Saturday, May 30, 2009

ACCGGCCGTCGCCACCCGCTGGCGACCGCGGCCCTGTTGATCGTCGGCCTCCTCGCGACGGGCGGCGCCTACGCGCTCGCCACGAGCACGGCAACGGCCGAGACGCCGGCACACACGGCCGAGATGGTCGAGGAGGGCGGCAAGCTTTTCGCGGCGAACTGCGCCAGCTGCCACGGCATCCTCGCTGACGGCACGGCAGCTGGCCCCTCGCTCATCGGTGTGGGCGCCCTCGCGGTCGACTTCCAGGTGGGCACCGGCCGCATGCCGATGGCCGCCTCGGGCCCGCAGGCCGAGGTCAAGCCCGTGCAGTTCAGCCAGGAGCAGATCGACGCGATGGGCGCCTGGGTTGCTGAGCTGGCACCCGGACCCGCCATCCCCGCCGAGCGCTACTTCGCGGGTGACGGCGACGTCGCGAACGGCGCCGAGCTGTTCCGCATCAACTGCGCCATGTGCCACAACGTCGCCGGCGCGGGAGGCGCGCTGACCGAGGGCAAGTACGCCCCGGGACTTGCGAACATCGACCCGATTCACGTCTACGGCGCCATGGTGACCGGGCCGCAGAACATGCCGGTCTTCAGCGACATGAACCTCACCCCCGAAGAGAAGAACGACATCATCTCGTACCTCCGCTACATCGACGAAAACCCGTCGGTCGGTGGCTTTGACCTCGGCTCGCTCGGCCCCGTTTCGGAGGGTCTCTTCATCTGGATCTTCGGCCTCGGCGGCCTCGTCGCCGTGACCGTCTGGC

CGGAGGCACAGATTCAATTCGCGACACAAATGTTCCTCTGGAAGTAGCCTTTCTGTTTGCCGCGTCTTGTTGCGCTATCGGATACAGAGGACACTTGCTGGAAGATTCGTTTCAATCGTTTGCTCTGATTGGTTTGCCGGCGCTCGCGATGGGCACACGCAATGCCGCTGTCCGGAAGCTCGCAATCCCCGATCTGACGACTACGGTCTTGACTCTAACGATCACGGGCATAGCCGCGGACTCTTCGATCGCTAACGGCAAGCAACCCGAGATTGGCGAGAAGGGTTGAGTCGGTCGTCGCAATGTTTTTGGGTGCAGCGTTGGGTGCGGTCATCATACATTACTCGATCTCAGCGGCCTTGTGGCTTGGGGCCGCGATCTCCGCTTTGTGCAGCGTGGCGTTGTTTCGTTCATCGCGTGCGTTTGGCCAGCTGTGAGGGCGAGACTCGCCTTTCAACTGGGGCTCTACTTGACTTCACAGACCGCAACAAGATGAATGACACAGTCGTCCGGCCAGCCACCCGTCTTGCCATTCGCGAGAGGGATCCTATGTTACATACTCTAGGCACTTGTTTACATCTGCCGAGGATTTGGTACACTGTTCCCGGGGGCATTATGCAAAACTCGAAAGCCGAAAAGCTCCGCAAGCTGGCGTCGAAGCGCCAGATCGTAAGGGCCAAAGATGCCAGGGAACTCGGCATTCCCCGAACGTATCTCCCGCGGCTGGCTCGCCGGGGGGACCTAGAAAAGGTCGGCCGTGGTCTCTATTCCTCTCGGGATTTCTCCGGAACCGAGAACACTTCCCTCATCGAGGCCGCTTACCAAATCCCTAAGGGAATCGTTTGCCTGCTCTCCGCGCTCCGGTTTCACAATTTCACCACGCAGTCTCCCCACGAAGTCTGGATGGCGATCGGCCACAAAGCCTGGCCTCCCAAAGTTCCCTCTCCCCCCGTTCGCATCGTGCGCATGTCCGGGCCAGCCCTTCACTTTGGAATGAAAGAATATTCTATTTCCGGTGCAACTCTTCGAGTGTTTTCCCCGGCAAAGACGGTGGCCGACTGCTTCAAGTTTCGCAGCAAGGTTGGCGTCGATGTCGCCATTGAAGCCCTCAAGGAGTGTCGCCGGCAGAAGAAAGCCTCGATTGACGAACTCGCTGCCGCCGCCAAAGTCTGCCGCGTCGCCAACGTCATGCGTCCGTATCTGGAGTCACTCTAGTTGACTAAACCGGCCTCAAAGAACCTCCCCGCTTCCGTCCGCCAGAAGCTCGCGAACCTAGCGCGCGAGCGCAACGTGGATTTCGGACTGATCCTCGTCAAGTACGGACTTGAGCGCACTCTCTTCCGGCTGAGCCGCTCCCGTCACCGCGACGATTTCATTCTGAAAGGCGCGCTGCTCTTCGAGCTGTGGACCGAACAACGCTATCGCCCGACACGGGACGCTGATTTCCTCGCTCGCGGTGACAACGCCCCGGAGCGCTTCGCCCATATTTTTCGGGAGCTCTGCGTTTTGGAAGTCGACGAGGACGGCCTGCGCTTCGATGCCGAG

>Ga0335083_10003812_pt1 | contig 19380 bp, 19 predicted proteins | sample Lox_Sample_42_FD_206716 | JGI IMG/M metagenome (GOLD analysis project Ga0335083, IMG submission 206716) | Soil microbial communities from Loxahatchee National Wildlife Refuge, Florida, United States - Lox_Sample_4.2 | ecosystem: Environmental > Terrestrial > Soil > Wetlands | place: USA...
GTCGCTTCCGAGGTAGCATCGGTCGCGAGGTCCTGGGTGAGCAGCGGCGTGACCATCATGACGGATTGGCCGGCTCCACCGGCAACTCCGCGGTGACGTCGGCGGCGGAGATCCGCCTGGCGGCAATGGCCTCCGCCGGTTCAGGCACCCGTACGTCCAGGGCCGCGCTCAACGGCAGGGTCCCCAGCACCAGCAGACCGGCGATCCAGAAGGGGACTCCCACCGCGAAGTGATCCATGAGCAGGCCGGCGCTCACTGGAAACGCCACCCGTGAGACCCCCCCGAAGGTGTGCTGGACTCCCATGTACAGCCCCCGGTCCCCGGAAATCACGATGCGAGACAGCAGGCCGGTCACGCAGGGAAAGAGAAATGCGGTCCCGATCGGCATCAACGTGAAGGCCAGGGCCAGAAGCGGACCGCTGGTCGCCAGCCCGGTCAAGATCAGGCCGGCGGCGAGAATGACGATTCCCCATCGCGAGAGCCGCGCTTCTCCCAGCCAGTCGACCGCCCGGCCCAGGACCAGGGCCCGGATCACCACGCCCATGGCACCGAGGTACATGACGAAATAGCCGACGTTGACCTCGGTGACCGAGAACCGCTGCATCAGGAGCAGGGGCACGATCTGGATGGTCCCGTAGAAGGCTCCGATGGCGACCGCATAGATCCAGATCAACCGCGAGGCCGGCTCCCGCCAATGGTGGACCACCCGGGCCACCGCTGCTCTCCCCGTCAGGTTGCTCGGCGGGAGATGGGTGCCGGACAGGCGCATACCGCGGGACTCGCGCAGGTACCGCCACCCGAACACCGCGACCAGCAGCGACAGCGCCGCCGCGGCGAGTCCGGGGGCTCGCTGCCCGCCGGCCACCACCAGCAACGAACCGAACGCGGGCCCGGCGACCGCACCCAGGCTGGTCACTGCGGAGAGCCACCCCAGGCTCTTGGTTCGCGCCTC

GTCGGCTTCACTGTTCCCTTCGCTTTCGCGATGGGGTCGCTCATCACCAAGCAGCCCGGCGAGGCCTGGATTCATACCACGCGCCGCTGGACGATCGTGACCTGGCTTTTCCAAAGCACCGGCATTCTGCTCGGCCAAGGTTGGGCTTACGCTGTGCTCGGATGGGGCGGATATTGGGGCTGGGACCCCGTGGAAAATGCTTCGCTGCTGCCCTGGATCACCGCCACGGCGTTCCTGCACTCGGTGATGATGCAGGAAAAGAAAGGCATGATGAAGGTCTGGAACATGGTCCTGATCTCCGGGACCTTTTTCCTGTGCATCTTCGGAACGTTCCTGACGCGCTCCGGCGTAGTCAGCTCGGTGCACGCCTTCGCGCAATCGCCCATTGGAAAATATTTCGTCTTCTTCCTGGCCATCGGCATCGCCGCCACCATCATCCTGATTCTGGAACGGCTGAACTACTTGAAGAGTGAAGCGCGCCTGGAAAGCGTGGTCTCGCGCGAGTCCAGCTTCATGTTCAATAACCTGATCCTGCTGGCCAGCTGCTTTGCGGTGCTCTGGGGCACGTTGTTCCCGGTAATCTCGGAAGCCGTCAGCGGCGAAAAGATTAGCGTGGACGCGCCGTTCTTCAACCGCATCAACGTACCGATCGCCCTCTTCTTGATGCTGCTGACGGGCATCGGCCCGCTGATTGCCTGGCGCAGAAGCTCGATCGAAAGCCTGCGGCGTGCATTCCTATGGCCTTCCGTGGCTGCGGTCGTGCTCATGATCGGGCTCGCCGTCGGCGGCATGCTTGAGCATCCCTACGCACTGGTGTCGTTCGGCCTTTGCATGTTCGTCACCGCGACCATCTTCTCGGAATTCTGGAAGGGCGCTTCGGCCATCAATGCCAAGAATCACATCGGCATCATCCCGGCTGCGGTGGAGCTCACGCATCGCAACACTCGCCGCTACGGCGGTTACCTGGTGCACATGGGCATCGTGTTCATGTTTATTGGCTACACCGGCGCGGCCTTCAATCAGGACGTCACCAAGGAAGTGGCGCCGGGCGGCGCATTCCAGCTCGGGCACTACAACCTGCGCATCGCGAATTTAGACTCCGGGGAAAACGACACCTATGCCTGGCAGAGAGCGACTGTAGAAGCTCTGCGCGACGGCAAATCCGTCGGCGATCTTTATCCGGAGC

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CONYERS - A team of one can't get much done, said Rockdale County Water Resources Director Dwight Wicks at Monday's Board of Commissioners work session, as he presented the new RWR Deputy Director of Operations and Engineering Terrell Gibbs.Gibbs comes to Rockdale County from Atlanta where he served as a senior water resources engineer for four years. He has a doctorate degree and is licensed as a professional engineer. His annual salary was set at $76,000.Wicks said a careful selection process paid off.RWR narrowed the original applicant pool of 15-20 to four candidates. Phone and on-site interviews followed, and Gibbs stood out among the pack, Wicks told commissioners.But the new leadership addition to share the RWR workload may have been the only good news as the rest of Wicks' report explained to commissioners that RWR is "battling to get our heads above water and stay above water."Commissioners raised a few eyebrows during Wicks' presentation of a quarterly evaluation on the department, especially at a couple of missed opportunities to reduce costs and increase capital.Nearly $84,000 in revenue may have slipped through the county's fingers from a septic waste receiving station at the Quigg Branch treatment plant that has been idle, Wicks said. Wicks took the reins as director in February and got the system back online, and it has brought in $83,900 in six months, he said.Commissioner Oz Nesbitt said imagine if it was operational all year."From a business standpoint, based on what you just said, I don't know what kind of leadership could have let that sit out there like that," Nesbitt said.Chairman Richard Oden called it the result of "nobody watching the house.""We're expecting you and your team to monitor these types of things," Nesbitt said.Boasting of the Rockdale County water treatment plant's designation as the best in the state, Oden stressed the importance of having the water-related infrastructure to boost economic development and attract new business."We don't have the significant capacity to sustain the development we would like to market," Wicks said."It's heartbreaking to me that we have put ourselves in this position, almost backed up against the wall," Oden said.Commissioners also learned of a major operation of unauthorized water use. RWR caught a 6,000-gallon truck belonging to C.W. Matthews Contracting Company taking water from a county fire hydrant. And it is uncertain how long the company has been doing it.The company is doing resurfacing work on Interstate 20. Pavel Vayner, RWR general engineering manager, confirmed Tuesday that RWR fined C.W. Matthews Contracting for tampering.Nesbitt was disappointed to hear people "just loading up on Rockdale County.""If you see anybody or anything that doesn't look official ... go ahead and notify the authorities," Nesbitt told the listening public.Residents are the best set of eyes for water theft, called out Sheriff Jeff Wigington from the listening audience.Water woes continued as Wicks explained the Environmental Protection Division required the county to shut down three of its southside plants and agreed to a three-year extension with conditions to control discharge of phosphorus into local streams.Wicks said the extension buys some time while RWR decides what to do about residents in those plants' service area. Options are to extend Quigg Branch's service to the area or construct a new wastewater treatment plant to service the south of the county."And that's certainly an issue. It's not one that's going to be solved overnight," Wicks said.Wicks said in his closing remarks that the seed has been planted to improve the county's water program and RWR and residents will yield the fruit in time.Alena Parker can be reached at email@example.com.